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Users can access websites on a range of devices, including desktops, laptops, tablets, and smartphones. The software application used on these devices is called a web browser.
Websites can be used in various fashions: a personal website, a corporate website for a company, a government website, an organization website, etc. Websites can be the work of an individual, a business or other organization, and are typically dedicated to a particular topic or purpose. Any website can contain a hyperlink to any other website, so the distinction between individual sites, as perceived by the user, can be blurred.
Some websites require user registration or subscription to access content. Examples of subscription websites include many business sites, news websites, academic journal websites, gaming websites, file-sharing websites, message boards, web-based email, social networking websites, websites providing real-time stock market data, as well as sites providing various other services.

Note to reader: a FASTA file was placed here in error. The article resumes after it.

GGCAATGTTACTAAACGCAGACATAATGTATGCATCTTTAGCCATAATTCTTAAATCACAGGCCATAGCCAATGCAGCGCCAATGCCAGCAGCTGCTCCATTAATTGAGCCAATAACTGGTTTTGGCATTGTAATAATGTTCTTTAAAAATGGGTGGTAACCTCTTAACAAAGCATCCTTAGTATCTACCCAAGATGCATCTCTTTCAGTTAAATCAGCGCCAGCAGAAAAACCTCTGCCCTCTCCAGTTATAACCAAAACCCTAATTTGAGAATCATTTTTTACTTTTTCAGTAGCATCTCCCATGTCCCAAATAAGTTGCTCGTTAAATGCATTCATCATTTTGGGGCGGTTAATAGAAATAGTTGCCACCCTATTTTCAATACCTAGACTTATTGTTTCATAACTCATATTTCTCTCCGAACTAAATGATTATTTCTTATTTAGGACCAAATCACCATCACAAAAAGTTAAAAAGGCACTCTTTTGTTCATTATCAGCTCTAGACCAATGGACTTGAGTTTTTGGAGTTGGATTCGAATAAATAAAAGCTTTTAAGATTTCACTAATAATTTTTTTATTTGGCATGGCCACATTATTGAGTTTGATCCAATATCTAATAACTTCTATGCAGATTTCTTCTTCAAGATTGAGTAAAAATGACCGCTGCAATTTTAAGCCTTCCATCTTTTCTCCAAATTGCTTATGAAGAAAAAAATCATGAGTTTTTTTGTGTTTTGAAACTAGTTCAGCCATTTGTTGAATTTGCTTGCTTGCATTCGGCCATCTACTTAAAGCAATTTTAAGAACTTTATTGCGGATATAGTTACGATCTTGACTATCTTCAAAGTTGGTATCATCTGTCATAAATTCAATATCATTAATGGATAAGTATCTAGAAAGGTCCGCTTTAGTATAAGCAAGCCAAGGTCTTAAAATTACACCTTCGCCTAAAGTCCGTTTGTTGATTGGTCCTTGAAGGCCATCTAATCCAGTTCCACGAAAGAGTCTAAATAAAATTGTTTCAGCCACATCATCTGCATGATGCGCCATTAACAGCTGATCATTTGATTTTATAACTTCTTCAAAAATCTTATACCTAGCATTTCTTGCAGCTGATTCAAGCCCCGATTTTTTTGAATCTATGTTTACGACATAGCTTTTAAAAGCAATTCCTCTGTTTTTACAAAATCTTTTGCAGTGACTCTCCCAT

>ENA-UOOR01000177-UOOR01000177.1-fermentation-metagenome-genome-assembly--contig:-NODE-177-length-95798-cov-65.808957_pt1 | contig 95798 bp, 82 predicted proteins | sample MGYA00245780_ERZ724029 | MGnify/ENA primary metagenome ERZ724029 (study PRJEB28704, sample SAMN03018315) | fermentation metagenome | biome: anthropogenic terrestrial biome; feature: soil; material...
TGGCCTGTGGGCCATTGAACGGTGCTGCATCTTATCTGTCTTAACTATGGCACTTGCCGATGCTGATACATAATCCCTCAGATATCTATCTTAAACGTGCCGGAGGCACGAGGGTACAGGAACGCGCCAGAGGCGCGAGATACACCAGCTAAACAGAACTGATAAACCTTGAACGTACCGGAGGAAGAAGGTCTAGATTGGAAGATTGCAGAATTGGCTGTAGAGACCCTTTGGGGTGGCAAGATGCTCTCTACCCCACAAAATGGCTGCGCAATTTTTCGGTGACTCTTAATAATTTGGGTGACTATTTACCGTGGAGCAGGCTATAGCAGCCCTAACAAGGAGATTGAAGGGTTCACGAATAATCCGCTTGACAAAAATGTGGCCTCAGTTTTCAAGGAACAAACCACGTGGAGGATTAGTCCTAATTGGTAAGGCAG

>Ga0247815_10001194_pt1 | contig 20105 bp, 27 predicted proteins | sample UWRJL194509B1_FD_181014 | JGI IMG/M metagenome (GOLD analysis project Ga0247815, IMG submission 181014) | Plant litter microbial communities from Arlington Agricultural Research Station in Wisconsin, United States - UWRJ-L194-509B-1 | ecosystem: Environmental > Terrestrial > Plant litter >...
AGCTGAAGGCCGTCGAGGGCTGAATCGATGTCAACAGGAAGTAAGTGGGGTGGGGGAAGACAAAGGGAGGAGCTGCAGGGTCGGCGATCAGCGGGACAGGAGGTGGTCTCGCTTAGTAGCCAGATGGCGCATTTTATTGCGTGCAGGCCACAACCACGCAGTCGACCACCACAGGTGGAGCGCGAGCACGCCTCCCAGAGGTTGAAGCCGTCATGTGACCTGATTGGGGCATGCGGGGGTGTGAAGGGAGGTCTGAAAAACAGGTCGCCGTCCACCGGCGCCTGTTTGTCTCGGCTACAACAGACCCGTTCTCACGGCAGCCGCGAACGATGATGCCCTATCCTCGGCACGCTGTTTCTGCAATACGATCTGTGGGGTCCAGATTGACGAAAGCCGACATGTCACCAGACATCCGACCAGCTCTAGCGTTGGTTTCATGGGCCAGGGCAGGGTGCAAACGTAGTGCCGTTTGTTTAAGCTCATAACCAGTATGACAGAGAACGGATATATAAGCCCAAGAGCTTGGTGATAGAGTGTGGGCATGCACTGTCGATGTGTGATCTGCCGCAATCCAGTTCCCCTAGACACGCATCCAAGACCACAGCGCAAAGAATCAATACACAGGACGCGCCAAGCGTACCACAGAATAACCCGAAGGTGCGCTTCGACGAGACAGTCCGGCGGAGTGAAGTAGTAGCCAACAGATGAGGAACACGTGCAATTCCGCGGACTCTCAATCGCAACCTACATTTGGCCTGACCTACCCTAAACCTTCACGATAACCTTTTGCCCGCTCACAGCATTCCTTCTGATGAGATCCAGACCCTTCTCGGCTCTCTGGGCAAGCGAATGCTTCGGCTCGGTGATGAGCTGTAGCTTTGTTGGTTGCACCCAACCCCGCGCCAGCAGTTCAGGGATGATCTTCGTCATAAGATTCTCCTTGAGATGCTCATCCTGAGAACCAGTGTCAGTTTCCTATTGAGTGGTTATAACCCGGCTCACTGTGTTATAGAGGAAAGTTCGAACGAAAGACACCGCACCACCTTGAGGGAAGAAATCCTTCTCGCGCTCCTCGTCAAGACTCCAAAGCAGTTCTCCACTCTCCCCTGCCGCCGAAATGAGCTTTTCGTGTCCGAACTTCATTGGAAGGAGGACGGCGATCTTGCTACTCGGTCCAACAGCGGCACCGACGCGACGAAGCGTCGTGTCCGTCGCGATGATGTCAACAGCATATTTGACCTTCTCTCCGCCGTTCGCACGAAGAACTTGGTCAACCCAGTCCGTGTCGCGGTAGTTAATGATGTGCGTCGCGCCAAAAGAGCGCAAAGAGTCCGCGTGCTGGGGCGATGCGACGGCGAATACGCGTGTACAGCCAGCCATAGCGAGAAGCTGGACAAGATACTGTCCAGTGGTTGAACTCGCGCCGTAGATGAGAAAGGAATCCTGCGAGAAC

While “web site” was the original spelling (sometimes capitalized “Web site”, since “Web” is a proper noun when referring to the World Wide Web), this variant has become rarely used, and “website” has become the standard spelling. All major style guides, such as The Chicago Manual of Style have reflected this change.
Static websites may still use server side includes (SSI) as an editing convenience, such as sharing a common menu bar across many pages. As the site’s behavior to the reader is still static, this is not considered a dynamic site.